Our goal is to investigate, quantitatively, the effect of reduced contact rates due to the individual behavioral response on the epidemic dynamics in terms of the two basic quantities: epidemic threshold and prevalence. In the following, we will treat the SIS and SIR processes separately.

We first consider the standard SIS epidemic model on a network with general degree distribution P(k). At any time, each node in the network can be in one of the two states: susceptible (S) or infected (I). The transmission probability along each SI edge is λ̃. With probability μ, an infected individual recovers and returns to the susceptible state. For convenience,38 we set μ = 1.0.

We use the standard degree-based approximation (heterogeneous mean-field approximation)39–42 to analyze the epidemic dynamics, in which all nodes of the same degree are assumed to have the same probability of infection at any given time. In particular, letting Θ(t) be the probability that a randomly selected edge points to an infected individual at time t, we have

Θ(t)=kQ(k1)ρk(t)=1kkkP(k)ρk(t),
(1)

where ρk(t) is the probability that a node with degree k is infected and Q(k1)=kP(k)/k is the excess degree distribution in the absence of degree-to-degree correlation.43 The probability that a node with degree k has exactly s infected neighbors is then given by24 

B(k,s)=(sk)Θs(1Θ)ks.
(2)

For a susceptible node with k neighbors, among which s are infected, in a sufficiently small time interval [t, t + Δt] (Δt → 0) the probability of infection is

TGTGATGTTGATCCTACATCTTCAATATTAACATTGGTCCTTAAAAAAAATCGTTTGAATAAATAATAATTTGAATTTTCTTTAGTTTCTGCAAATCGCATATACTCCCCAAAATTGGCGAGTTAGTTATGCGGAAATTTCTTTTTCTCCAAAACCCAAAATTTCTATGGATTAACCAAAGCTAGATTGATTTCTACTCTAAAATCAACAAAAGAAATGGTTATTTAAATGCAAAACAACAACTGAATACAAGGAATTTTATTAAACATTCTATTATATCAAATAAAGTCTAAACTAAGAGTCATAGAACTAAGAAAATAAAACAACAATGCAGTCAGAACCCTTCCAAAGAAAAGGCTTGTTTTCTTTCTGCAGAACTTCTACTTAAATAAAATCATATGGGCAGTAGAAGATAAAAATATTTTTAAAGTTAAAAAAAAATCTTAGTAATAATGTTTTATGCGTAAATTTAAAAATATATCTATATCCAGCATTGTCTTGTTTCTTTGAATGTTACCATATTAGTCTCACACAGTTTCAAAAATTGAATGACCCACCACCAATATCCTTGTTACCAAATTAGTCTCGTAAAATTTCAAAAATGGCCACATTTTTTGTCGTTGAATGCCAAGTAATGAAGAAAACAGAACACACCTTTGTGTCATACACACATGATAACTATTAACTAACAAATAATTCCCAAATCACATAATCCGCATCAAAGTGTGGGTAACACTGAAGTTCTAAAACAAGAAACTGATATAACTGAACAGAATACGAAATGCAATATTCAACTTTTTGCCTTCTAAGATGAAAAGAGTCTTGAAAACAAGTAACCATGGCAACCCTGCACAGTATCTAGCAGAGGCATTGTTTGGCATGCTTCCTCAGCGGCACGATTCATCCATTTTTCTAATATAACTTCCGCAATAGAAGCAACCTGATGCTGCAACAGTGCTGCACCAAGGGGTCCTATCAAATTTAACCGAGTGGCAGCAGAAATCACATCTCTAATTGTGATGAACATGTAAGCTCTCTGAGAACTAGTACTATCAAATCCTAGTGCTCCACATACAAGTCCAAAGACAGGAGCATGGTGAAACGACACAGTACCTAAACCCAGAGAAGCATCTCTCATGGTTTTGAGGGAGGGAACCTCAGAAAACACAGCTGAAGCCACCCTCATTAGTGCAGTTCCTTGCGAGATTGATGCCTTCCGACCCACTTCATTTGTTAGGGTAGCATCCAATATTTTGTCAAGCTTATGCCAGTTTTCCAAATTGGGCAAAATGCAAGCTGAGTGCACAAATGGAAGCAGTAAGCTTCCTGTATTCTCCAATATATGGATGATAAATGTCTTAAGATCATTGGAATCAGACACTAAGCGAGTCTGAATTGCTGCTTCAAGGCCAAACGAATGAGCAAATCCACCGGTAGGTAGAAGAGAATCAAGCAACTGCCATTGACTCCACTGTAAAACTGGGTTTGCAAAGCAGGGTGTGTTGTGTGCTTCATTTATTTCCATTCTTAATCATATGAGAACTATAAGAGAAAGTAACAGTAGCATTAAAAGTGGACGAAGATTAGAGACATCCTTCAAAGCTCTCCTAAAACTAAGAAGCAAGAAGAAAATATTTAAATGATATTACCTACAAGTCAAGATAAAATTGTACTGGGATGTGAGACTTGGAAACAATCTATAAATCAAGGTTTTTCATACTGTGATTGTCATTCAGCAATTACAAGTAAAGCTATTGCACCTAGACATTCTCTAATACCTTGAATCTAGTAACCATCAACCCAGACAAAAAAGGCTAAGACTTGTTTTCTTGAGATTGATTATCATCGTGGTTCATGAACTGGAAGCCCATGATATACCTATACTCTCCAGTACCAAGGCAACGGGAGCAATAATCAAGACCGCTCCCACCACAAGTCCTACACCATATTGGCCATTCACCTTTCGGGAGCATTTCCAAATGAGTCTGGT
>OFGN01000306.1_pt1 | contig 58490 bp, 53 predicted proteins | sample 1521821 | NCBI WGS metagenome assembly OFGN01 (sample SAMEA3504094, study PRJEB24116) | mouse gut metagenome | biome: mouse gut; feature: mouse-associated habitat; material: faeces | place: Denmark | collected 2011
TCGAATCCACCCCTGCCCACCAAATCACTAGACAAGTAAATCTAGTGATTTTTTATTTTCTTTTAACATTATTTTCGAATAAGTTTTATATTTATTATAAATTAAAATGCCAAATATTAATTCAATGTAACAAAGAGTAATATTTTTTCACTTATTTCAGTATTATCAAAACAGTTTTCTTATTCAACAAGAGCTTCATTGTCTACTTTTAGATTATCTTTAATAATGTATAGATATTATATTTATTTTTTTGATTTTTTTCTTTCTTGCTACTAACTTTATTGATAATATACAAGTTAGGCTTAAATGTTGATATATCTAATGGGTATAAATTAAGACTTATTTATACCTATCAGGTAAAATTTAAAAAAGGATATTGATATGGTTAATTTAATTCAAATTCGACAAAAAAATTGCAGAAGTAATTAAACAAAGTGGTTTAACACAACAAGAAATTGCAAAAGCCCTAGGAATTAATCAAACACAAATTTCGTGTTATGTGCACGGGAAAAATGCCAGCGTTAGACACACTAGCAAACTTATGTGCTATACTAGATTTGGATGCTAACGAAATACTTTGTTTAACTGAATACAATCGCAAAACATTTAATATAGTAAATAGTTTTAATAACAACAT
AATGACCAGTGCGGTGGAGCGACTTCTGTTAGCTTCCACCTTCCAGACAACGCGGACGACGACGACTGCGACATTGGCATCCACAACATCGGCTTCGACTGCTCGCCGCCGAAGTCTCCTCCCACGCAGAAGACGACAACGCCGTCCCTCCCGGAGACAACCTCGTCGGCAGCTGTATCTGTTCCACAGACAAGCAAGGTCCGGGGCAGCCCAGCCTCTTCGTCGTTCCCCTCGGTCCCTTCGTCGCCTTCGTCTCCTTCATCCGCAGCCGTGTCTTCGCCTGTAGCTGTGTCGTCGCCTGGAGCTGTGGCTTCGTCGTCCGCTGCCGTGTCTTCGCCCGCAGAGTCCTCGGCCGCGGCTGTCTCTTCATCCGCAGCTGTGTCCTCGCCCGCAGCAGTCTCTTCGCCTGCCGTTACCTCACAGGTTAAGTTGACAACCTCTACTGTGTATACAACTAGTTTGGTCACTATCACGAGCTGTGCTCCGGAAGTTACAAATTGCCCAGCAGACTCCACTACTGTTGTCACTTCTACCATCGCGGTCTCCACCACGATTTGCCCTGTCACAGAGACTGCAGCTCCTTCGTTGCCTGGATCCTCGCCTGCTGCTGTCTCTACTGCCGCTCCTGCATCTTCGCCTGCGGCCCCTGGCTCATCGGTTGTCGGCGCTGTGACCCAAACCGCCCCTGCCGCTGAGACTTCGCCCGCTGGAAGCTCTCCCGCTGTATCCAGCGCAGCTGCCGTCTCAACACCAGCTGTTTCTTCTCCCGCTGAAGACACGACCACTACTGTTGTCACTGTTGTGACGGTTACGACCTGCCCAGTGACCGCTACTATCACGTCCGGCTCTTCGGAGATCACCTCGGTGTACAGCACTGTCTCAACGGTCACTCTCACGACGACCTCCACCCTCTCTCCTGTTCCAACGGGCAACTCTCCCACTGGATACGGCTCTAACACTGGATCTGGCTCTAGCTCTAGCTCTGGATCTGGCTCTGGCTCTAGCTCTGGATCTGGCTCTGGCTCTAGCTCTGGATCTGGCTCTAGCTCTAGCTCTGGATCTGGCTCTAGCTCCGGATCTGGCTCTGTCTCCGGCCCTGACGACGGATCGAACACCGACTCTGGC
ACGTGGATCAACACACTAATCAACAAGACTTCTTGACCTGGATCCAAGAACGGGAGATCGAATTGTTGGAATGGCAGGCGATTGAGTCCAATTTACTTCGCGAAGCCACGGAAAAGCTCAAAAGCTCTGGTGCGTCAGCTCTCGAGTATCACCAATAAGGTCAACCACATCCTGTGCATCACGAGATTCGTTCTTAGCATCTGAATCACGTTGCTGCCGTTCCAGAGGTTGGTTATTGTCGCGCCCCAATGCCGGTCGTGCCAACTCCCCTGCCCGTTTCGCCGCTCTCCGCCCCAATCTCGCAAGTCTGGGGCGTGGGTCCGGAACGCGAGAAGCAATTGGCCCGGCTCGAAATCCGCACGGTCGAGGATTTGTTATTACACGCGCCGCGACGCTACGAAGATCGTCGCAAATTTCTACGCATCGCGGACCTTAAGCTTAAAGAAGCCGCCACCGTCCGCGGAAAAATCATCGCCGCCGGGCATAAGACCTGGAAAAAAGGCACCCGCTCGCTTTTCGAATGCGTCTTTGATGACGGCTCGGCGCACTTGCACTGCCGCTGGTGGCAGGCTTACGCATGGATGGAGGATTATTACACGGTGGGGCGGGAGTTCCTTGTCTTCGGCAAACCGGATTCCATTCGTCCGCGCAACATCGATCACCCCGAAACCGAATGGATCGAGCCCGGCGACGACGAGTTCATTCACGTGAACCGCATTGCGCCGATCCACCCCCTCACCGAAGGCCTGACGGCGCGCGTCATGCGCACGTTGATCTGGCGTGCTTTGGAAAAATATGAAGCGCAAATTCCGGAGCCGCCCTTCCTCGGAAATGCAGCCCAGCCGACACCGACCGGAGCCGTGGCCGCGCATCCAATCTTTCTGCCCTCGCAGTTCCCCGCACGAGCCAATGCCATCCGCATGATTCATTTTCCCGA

φ(s)=1[1Δtλ(1α)s]sλs(1α)sΔt.
(3)

The average probability that a susceptible node with k neighbors is infected is

Prob(SI)E[φ(s)]=s=0kB(k,s)φ(s)=λΔts=0kB(k,s)s(1α)s=λΔt(1α)kΘs=1k(s1k1)[Θ(1α)]s1(1Θ)(ks)=λΔt(1α)kΘ(1αΘ)k1.
(4)

According to Eq. (4), the discrete-time epidemic process can be described as

ρk(t+Δt)ρk(t)=Δtρk(t)+(1ρk(t))λΔt(1α)kΘ(1αΘ)k1.
(5)

In the limit Δt → 0, Eq. (5) can be written as a continuous-time equation

dρk(t)dt=ρk(t)+(1ρk(t))λ(1α)kΘ(1αΘ)k1.
(6)

For α = 0, Eq. (6) reduces to the standard mean-field equation for the SIS model.34,44

Imposing the steady-state condition k(t)/dt = 0 on Eq. (6), we obtain

ρk=λ(1α)kΘ(1αΘ)k11+λ(1α)kΘ(1αΘ)k1.
(7)

Substituting Eq. (7) into Eq. (1), we obtain the following self-consistent equation:

Θ(t)=λΘ(1α)kkP(k)k2(1αΘ)k11+λkΘ(1α)(1αΘ)k1=f(Θ).
(8)

A nonzero steady infection size is obtained when the following inequality holds:

df(Θ)dΘ|Θ=01,
(9)

which gives the epidemic threshold as

λ̃cSIS=1(1α)kk2=λcSIS1α,
(10)

where λcSIS=k/k2 is the epidemic threshold for the classical SIS model in heterogeneous networks34,44 and k2=kk2P(k) is the second moment of the degree distribution.

To validate our analysis, we consider networks generated from the standard configuration model45 with degree distribution P(k) ∼ k−3. The size of all networks studied is N = 10 000, the minimal and maximal degrees are kmin = 3 and kmax=N=100, respectively. The results presented below are insensitive to network structural and/or parameter changes.

Figure 1 illustrates how the transmission rate λ and the behavioral-response strength α affect the epidemic prevalence and threshold. In particular, from Fig. 1(a), we see that the epidemic threshold increases with α but the final epidemic size (prevalence) rapidly decreases to a low value. Figure 1(b) shows the numerically calculated contours of the values of epidemic prevalence in the parameter plane (λα), with the theoretically predicted curve (white line) for the epidemic threshold (corresponding to zero prevalence). We observe a good agreement between theory and numerics. For relatively large values of α, the lowest line in Fig. 1(b) deviates somewhat from the theoretical value with small oscillations. The reason lies in the difficulty to numerically distinguish the two cases where the epidemic is suppressed or prevalent for the large α regime.